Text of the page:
I think it's very important to put this in, because it began to show that Jay was bringing back some of the science and some of the work that was being done in Europe at that time. In atomic energy and all of the basic things that we now have to learn in order to do anything in electromagnetic theory.

It was a period from 1918, maybe earlier, that there was a real rebirth of science in Europe. But if you would find out what that committee of five was, it's very important.

INTERVIEWER: Among the students or the faculty, was there a reaction that you would get if you had mentioned the idea that women might become members of the faculty or the student body? Or was that wholly dismissed out of hand?

STRATTON: That came a little later. There were proponents and people who thought that the Institute should be for men. Jay was one of the people who promoted the idea of feminism. By the time he got to be president, the number of women had increased an enormous number.

INTERVIEWER: What were the expectations of the spouse, of the wife of a faculty member? What expectations did you have serving on committees or organizing things with other wives?

STRATTON: Well, one of the things that I'm very proud of, really, is when I came as a bride, the Women's League was called The Matrons. And The Matrons did I guess, good things. When we graduate, when I-- I'm trying to think whether it was when Jay became provost or not-- there appeared in the Matrons a number of very, very able women. There were women who could have had careers of their own, but stayed with their husbands to support them.

That was when The Matrons were regenerated into the Women's League and expanded into all of the interest groups. They would, for instance, the-- trying to think what it was called-- the Draper Lab was incorporated, and so that broadened the Women's League. What we were trying to do was to make it warm and friendly and inclusive and give women the chance to start a furniture exchange, a school for the kids, flower groups, all kinds of interest groups developed. We also developed a structure for the Women's League and produced an ongoing organization with infrastructure. So I was very pleased to be part of that. Among the leaders of that time were Kay Bolt and Dolly Bryant, both of whom I worked with particularly.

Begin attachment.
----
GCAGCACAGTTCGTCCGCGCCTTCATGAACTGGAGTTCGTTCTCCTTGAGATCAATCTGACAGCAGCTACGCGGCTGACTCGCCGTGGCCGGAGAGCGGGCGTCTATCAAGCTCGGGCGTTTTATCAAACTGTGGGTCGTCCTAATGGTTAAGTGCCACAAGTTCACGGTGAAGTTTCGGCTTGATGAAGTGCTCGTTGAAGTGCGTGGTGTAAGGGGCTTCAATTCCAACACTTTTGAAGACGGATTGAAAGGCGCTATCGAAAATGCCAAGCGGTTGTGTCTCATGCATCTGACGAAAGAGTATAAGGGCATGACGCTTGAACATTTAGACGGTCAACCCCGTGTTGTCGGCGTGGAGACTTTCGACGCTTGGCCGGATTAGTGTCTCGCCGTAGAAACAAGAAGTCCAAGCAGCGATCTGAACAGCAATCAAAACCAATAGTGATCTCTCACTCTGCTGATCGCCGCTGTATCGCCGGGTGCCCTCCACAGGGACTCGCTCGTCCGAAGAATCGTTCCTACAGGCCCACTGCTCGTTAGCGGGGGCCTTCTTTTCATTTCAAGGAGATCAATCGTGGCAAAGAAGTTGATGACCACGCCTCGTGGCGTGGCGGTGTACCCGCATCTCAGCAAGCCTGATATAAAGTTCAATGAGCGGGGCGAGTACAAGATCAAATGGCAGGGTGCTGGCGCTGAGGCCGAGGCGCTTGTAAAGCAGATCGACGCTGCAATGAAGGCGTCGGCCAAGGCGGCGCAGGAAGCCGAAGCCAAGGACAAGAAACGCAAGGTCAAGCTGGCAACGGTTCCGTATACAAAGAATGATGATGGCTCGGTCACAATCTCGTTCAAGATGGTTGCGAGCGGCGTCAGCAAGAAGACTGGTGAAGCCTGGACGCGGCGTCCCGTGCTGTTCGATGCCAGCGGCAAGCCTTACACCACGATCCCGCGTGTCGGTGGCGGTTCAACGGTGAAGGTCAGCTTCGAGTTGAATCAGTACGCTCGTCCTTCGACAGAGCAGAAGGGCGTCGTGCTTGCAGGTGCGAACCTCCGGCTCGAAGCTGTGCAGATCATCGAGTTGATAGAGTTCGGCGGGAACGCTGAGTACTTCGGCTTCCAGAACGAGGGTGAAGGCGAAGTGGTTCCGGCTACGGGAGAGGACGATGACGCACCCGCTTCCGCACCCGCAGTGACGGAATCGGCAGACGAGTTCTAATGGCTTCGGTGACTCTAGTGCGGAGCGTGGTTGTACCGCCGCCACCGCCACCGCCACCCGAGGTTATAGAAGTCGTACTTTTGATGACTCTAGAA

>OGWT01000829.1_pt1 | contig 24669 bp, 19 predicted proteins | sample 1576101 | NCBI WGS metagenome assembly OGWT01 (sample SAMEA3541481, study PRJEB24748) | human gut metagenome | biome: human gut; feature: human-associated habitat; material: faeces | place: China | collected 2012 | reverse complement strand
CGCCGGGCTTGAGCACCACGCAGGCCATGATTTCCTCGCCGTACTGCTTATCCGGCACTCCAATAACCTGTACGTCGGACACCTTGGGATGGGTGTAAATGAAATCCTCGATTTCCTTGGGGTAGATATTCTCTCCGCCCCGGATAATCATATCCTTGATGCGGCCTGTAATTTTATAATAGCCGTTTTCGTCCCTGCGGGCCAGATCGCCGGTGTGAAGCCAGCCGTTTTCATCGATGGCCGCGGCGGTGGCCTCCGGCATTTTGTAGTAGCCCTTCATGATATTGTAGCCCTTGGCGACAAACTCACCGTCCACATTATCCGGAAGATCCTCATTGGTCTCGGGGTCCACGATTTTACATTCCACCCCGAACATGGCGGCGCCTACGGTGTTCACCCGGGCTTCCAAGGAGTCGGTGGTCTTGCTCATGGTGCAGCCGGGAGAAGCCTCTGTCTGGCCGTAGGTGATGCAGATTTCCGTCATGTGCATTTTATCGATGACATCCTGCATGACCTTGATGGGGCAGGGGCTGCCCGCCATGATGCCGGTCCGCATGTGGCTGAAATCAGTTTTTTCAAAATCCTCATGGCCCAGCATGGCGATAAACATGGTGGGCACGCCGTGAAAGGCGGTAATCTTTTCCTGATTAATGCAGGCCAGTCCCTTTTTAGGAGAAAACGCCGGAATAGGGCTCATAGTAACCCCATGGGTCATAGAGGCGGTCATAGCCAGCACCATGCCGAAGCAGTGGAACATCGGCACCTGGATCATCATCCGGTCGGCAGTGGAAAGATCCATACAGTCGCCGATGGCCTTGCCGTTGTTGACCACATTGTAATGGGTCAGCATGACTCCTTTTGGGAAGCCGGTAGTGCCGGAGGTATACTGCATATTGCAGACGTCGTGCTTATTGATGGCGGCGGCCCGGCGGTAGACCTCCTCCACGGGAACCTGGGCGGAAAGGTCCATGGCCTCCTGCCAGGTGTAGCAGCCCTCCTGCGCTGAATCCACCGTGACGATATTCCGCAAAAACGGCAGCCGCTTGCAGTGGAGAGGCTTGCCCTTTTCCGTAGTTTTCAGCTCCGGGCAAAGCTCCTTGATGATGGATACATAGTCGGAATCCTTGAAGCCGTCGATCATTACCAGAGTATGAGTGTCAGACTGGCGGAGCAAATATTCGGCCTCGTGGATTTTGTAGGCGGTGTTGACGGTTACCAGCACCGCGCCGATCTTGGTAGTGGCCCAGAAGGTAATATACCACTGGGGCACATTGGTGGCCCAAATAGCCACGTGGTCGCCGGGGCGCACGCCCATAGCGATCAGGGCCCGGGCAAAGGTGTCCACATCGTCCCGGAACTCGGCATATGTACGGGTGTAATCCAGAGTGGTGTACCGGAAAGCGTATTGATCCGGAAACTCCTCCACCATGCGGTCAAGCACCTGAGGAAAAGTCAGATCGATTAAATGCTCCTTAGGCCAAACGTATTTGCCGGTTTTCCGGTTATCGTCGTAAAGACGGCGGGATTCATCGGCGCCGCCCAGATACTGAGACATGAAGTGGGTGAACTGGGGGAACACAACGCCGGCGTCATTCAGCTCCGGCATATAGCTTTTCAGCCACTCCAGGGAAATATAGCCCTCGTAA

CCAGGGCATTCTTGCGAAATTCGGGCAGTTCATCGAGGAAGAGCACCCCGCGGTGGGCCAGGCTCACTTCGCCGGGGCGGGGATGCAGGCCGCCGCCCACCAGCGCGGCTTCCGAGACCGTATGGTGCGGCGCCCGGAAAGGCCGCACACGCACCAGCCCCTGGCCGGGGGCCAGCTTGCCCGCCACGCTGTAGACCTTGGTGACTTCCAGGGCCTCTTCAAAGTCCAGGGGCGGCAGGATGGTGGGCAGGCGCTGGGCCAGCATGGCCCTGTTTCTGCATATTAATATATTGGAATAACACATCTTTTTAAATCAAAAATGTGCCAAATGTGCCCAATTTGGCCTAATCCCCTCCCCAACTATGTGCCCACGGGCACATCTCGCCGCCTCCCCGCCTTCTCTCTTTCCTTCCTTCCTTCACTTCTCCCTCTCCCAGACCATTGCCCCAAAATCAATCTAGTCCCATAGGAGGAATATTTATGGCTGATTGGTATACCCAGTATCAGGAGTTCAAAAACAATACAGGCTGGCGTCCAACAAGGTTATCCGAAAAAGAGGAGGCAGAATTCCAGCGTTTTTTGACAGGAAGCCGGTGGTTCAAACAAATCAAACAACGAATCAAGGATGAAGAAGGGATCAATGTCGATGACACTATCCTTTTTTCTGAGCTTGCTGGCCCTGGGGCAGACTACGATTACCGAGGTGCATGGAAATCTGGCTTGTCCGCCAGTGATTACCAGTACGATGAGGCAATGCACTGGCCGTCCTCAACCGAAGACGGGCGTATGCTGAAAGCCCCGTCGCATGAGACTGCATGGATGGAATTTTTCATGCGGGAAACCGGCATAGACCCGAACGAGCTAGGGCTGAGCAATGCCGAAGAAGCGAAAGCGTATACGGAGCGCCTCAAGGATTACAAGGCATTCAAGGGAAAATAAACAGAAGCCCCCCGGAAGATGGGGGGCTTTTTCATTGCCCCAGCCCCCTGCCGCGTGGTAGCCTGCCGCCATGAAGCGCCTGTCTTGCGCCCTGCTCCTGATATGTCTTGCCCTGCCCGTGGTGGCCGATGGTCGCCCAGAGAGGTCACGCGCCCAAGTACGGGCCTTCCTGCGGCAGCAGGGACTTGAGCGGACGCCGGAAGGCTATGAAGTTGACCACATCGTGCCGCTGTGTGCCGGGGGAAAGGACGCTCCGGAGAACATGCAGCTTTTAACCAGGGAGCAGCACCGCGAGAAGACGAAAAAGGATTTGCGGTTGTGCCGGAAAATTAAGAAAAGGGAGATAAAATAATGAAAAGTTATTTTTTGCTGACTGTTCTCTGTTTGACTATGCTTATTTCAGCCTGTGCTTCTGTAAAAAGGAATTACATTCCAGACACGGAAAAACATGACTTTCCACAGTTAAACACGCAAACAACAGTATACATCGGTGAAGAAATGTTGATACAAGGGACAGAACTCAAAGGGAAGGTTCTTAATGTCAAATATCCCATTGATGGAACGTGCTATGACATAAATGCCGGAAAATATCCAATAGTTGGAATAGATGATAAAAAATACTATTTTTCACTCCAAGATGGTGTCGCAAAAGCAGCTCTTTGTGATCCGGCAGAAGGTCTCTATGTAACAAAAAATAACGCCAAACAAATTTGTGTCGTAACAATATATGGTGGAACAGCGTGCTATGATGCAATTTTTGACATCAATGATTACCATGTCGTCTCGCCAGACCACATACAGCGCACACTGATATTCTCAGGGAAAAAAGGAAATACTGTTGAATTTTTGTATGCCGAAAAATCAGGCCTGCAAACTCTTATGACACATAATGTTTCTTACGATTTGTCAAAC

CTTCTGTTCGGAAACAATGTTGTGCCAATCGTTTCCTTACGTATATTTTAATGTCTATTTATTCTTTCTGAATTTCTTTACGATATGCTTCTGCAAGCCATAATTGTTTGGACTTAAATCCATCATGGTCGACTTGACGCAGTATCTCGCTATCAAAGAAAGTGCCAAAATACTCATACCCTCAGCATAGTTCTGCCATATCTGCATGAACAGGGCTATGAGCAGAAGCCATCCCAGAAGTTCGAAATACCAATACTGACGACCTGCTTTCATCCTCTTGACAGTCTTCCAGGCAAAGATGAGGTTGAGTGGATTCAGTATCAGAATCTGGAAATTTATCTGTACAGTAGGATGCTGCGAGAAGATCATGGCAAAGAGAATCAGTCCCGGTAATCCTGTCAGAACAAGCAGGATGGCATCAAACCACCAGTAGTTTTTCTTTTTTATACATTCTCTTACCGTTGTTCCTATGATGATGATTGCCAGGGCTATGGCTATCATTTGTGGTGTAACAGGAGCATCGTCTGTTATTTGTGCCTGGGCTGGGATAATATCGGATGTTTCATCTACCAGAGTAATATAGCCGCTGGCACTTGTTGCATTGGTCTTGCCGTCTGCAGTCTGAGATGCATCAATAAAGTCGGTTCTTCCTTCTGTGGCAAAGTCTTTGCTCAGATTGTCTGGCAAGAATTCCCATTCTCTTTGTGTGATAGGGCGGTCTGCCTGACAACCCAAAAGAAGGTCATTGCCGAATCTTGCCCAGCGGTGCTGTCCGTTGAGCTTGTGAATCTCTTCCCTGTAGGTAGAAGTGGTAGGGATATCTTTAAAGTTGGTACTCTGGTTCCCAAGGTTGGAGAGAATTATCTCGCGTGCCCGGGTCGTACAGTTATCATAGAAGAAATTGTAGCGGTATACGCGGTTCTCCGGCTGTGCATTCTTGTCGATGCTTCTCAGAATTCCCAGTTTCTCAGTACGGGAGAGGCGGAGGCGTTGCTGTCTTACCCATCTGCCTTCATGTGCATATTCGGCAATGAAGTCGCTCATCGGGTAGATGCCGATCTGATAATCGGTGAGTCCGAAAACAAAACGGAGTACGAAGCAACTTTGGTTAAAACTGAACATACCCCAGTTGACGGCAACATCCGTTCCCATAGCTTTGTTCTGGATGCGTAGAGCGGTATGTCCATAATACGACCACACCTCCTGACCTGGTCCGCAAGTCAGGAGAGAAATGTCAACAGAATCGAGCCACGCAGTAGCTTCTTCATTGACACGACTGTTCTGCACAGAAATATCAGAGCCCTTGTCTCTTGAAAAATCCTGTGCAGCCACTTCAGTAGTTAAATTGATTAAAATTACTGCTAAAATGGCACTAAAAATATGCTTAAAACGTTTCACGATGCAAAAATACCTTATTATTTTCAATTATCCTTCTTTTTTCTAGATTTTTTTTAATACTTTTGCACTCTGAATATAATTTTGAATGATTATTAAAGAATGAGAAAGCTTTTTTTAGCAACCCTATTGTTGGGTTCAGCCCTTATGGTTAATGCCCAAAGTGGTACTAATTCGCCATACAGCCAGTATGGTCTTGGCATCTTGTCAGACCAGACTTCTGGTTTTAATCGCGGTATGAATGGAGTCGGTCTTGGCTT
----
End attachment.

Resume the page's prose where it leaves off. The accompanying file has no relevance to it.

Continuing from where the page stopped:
INTERVIEWER: Well, I hope to come back to that in a little bit.

STRATTON: I know I'm shifting around terribly.

INTERVIEWER: It's OK.

So when you came in 1935, where did you live?

STRATTON: We lived at 994 Memorial Drive in a lovely apartment on the seventh floor. I couldn't bear to look way down and see all the things growing down there. I said to Jay, "I've just got to get my hands in the dirt."

So we moved out to Belmont. Up on the hill, they were just starting to develop. There were a lot of holes in the ground that would become beautiful homes. We found one that was just being finished at 108 Rutledge Road, and we decided to buy it. That is the site. That's when we decided that it was a beautiful home. It had enough rooms for the children that we were planning, after I finished Wellesley.

I never finished Wellesley. I started the children first.

Belmont was a perfectly beautiful community to raise children safely. So that they could have bicycles and tricycles and knew all their friends within blocks, and that kind of thing.

INTERVIEWER: When you came into Cambridge with Julius and you would go out into the city or into central or Harvard Square, what were the neighborhoods like? How were they different than as they are now?

STRATTON: When we came in, it seemed to me that the faculty was becoming very dispersed. One of the things we wanted to do was to have dinner parties and bring in the heads of departments and the new people. ( one of the trustees-- and this was while Jay was president-- gave us really, quite a lovely lump sum that I could give to the heads of the departments so that they could entertain their new people.)

It seemed to me that we were getting very disparate and that we needed to bring MIT closer together. That worked, that worked quite well. I got to know a lot of department heads in there, and the new people, through supper parties that we had. I always had large tags on, and I would say, I'm glad to meet you. Do come in. I'm Kay Stratton. They would say, "I know." Without giving me their names. So it was a little-- I'm very bad on names and dates, anyway. So you'll have to check all of this.

INTERVIEWER: Now, when the hostilities started in Europe in September of 1939, was there a sense among your friends or you and Dr. Stratton that we would become involved eventually? Especially after the attack on Pearl Harbor, was there a sense of the role that MIT would take on the world stage?

STRATTON: There certainly was. Because he was head of RLE. Stark Draper was very important, as you know. We have one of his original-- what do you call it that-- essentially guidance systems. We saw a lot of the shakers and dealers, and had a lot them to dinner.

INTERVIEWER: Did you know then, did Julius receive any calls from Washington or anything saying, here's what we need?

STRATTON: Yes, he spent quite a lot of time in Washington. He was the Science Adviser to the Secretary of War. It seemed to me he was always gone whenever I had any problem with the children.